The ultrasound technician lubed up Darry’s belly, flipped on her screen and took the wand to my wife’s impressive bump — much larger than my own was at 20 weeks pregnant. And the first words out of anyone’s mouth came from me:
“Is that ummm… two heads?”
Yes, she said. That’s two heads. There are two babies in there.
It was clear instantaneously. It was shocking instantaneously. It was hilarious, amazing, terrifying and, to Darry in that moment, apparently a nightmare.
Screams. She literally started screaming “NOOOO!” and attempted to scoot her way up and off the chair, as if to escape from the reality on the screen: two perfectly formed, contented little babies hanging out in her womb.
Our 18 month-old Serafina, who we brought with us, sat silently, staring at the commotion and calmly eating one Cheerio after another.
Twins. We were having twins.
How did this happen?
First of all, it did not happen because we did anything that you can do that increases your odds of having twins. No fertility drugs were involved in this conception. No IVF. We got Darry pregnant the old-fashioned way, or as old fashioned as two lesbians can be with their gay friend’s sperm — “deposited” in a sterile cup, transported 20 miles down the interstate and inserted using a needless syringe.
Our timing was precise and impeccable. And Darry’s ovaries, apparently, dropped two eggs during that cycle. They both magically, miraculously, were fertilized. This was on our very first try getting her pregnant. Magic and miraculous.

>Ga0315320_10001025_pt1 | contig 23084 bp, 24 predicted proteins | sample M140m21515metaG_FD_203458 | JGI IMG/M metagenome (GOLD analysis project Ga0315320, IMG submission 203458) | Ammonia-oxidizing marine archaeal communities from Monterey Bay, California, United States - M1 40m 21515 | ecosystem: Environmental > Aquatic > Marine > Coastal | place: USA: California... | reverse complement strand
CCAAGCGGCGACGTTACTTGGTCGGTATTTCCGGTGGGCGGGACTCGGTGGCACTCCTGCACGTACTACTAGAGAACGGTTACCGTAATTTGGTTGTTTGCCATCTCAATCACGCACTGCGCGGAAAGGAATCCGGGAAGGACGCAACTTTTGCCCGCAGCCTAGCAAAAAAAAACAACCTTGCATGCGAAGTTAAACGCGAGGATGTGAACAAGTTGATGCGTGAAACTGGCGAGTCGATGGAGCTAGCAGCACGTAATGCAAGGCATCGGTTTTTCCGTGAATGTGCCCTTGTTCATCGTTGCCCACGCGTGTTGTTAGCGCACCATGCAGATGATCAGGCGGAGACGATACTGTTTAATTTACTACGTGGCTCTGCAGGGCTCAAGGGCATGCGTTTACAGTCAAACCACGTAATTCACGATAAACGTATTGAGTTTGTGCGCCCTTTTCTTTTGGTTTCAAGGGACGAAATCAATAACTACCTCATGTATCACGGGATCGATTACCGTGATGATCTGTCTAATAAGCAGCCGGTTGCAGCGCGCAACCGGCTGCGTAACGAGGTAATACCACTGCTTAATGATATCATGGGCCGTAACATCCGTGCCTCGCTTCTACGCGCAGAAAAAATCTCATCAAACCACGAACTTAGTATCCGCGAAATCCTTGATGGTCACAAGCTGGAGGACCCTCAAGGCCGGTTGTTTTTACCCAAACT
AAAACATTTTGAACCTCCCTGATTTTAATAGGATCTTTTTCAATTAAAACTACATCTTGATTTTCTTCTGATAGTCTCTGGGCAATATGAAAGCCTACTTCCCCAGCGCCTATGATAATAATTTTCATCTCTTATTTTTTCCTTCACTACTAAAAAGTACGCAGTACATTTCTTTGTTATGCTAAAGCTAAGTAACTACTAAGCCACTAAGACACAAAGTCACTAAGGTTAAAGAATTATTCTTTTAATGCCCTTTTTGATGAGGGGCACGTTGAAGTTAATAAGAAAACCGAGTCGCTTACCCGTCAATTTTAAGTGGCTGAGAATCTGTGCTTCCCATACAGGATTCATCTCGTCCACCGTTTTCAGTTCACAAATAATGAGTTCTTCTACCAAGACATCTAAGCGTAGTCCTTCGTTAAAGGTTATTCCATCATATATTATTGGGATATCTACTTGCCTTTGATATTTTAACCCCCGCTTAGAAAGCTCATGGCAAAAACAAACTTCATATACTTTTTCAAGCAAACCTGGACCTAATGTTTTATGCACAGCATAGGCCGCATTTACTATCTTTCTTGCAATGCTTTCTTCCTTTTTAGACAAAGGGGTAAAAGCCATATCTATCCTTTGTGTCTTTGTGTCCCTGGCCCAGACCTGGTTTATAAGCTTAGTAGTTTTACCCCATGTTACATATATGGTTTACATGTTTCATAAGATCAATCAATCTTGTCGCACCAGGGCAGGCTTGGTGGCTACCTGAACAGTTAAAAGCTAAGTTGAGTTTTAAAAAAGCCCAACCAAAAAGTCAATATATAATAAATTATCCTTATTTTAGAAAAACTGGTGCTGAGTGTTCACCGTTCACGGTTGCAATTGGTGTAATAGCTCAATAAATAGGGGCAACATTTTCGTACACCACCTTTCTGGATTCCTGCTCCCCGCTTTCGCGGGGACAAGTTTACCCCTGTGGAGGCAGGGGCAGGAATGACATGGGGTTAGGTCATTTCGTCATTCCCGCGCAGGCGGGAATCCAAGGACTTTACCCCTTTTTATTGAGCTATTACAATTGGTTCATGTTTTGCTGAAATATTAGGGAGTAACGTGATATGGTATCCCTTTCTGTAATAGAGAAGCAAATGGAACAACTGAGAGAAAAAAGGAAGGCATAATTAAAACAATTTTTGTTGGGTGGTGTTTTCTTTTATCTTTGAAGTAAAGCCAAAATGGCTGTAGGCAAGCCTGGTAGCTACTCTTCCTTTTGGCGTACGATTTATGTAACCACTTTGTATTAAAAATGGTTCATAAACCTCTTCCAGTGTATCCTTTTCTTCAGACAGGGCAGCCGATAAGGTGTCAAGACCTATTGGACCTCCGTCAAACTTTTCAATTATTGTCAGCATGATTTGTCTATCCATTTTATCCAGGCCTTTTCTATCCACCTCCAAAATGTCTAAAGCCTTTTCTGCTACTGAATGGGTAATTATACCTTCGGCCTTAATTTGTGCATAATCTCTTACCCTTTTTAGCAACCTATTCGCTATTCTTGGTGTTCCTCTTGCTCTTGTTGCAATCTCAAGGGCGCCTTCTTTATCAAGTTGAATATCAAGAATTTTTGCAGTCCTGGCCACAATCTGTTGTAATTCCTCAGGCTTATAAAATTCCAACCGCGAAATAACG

We were having twins, I forget the rest
We got through the rest of that ultrasound after Darry took a few moments to gather herself, although she quivered and whimpered through the rest of it. It was long and tedious, but both babies — two girls — were perfectly healthy and exactly the same size, with their own placentas and sacks. This is the best scenario you can hope for in a twin pregnancy.
We called our moms, our friends and tried to absorb the news. I ran out, for some reason, that same day and renewed my license. The expression on my face accurately captures the power of the day’s news.
Most people discover they’re having twins much earlier in their pregnancy, not half-way through. But suddenly it all made sense: the way Darry could not consume enough calories, the way she was knocked on her butt with exhaustion in the early weeks, the fact that her belly was noticeable in her first trimester.
We had so much to figure out, so many plans to reconsider. So many more dollars in child care to save and spend. But at least it was two more girls, we thought.